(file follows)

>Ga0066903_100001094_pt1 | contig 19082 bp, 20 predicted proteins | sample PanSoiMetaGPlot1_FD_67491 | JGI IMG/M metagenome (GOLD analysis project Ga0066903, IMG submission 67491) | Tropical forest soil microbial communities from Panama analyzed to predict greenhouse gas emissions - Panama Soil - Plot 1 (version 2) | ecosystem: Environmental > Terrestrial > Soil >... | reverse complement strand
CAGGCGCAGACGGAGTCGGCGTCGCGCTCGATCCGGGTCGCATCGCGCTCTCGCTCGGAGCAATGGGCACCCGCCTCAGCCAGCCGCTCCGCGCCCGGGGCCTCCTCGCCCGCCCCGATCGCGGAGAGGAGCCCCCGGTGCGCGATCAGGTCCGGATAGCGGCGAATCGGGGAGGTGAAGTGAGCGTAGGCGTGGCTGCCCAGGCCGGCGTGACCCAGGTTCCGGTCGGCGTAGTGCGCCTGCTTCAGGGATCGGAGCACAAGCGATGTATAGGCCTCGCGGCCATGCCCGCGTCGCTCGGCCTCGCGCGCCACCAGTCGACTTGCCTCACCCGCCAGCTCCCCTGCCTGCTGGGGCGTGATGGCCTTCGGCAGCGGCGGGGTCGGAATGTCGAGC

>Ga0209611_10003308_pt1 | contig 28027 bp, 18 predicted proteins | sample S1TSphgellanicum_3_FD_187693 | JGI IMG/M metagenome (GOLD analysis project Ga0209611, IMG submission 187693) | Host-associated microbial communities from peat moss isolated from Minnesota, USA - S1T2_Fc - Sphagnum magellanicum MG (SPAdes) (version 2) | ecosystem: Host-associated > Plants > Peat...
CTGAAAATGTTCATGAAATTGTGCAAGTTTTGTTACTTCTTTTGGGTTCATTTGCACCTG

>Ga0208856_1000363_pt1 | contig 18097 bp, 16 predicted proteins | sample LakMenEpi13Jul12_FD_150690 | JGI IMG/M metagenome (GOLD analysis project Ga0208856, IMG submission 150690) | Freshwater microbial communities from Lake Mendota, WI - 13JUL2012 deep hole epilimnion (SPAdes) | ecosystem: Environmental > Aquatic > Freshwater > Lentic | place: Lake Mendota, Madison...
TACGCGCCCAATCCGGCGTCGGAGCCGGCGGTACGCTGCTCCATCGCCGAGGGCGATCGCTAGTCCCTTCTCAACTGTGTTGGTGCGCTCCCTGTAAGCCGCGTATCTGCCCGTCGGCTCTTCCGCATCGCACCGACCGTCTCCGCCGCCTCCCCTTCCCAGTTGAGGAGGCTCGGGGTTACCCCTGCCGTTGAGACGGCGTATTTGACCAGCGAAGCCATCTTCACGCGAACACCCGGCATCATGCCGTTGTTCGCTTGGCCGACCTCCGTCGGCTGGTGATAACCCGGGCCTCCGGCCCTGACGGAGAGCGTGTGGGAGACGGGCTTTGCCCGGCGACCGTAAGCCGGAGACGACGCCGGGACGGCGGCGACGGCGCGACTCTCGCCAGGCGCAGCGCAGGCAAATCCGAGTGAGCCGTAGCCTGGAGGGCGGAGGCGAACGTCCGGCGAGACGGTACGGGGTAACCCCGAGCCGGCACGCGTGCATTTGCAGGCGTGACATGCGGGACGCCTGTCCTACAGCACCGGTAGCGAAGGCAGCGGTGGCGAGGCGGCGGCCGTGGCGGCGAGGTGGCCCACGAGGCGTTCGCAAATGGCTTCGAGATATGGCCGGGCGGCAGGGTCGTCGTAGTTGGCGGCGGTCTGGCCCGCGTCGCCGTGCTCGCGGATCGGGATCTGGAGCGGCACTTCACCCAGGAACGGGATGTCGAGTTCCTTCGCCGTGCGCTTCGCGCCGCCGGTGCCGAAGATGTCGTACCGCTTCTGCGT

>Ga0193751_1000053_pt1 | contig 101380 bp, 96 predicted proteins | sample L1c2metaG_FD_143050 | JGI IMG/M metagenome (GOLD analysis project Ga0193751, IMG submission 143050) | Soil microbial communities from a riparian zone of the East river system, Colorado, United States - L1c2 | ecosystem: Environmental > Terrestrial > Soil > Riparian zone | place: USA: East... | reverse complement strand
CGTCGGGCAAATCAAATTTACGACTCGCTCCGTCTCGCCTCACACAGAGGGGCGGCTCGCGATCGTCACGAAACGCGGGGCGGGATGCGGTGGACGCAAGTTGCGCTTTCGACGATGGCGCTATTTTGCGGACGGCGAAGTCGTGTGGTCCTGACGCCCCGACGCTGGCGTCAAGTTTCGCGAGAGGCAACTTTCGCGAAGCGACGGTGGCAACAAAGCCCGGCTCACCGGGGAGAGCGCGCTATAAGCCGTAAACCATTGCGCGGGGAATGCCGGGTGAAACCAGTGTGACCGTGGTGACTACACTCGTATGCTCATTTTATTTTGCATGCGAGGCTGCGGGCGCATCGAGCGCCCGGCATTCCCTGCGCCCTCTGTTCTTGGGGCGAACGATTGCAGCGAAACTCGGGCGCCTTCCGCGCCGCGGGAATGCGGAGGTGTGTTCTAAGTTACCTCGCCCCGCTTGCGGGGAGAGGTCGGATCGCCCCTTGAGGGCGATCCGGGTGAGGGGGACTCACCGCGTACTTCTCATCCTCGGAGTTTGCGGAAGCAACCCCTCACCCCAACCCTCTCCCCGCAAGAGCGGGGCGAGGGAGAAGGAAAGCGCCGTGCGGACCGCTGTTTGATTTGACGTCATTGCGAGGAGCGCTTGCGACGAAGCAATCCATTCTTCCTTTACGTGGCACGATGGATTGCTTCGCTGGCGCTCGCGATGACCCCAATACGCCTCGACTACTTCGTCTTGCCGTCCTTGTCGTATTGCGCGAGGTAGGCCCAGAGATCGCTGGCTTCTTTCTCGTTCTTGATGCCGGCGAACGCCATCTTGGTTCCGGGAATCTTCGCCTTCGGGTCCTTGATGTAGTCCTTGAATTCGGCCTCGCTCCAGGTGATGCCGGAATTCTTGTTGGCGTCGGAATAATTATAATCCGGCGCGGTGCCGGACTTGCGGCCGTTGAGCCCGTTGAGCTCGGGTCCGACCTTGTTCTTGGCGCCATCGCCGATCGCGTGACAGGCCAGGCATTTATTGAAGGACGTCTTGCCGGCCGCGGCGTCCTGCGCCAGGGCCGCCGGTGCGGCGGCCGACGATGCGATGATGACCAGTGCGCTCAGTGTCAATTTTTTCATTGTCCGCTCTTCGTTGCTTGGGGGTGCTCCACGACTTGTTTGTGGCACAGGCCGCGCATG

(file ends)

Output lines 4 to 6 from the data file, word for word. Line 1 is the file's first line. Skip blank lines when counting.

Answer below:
CTGAAAATGTTCATGAAATTGTGCAAGTTTTGTTACTTCTTTTGGGTTCATTTGCACCTG

>Ga0208856_1000363_pt1 | contig 18097 bp, 16 predicted proteins | sample LakMenEpi13Jul12_FD_150690 | JGI IMG/M metagenome (GOLD analysis project Ga0208856, IMG submission 150690) | Freshwater microbial communities from Lake Mendota, WI - 13JUL2012 deep hole epilimnion (SPAdes) | ecosystem: Environmental > Aquatic > Freshwater > Lentic | place: Lake Mendota, Madison...
TACGCGCCCAATCCGGCGTCGGAGCCGGCGGTACGCTGCTCCATCGCCGAGGGCGATCGCTAGTCCCTTCTCAACTGTGTTGGTGCGCTCCCTGTAAGCCGCGTATCTGCCCGTCGGCTCTTCCGCATCGCACCGACCGTCTCCGCCGCCTCCCCTTCCCAGTTGAGGAGGCTCGGGGTTACCCCTGCCGTTGAGACGGCGTATTTGACCAGCGAAGCCATCTTCACGCGAACACCCGGCATCATGCCGTTGTTCGCTTGGCCGACCTCCGTCGGCTGGTGATAACCCGGGCCTCCGGCCCTGACGGAGAGCGTGTGGGAGACGGGCTTTGCCCGGCGACCGTAAGCCGGAGACGACGCCGGGACGGCGGCGACGGCGCGACTCTCGCCAGGCGCAGCGCAGGCAAATCCGAGTGAGCCGTAGCCTGGAGGGCGGAGGCGAACGTCCGGCGAGACGGTACGGGGTAACCCCGAGCCGGCACGCGTGCATTTGCAGGCGTGACATGCGGGACGCCTGTCCTACAGCACCGGTAGCGAAGGCAGCGGTGGCGAGGCGGCGGCCGTGGCGGCGAGGTGGCCCACGAGGCGTTCGCAAATGGCTTCGAGATATGGCCGGGCGGCAGGGTCGTCGTAGTTGGCGGCGGTCTGGCCCGCGTCGCCGTGCTCGCGGATCGGGATCTGGAGCGGCACTTCACCCAGGAACGGGATGTCGAGTTCCTTCGCCGTGCGCTTCGCGCCGCCGGTGCCGAAGATGTCGTACCGCTTCTGCGT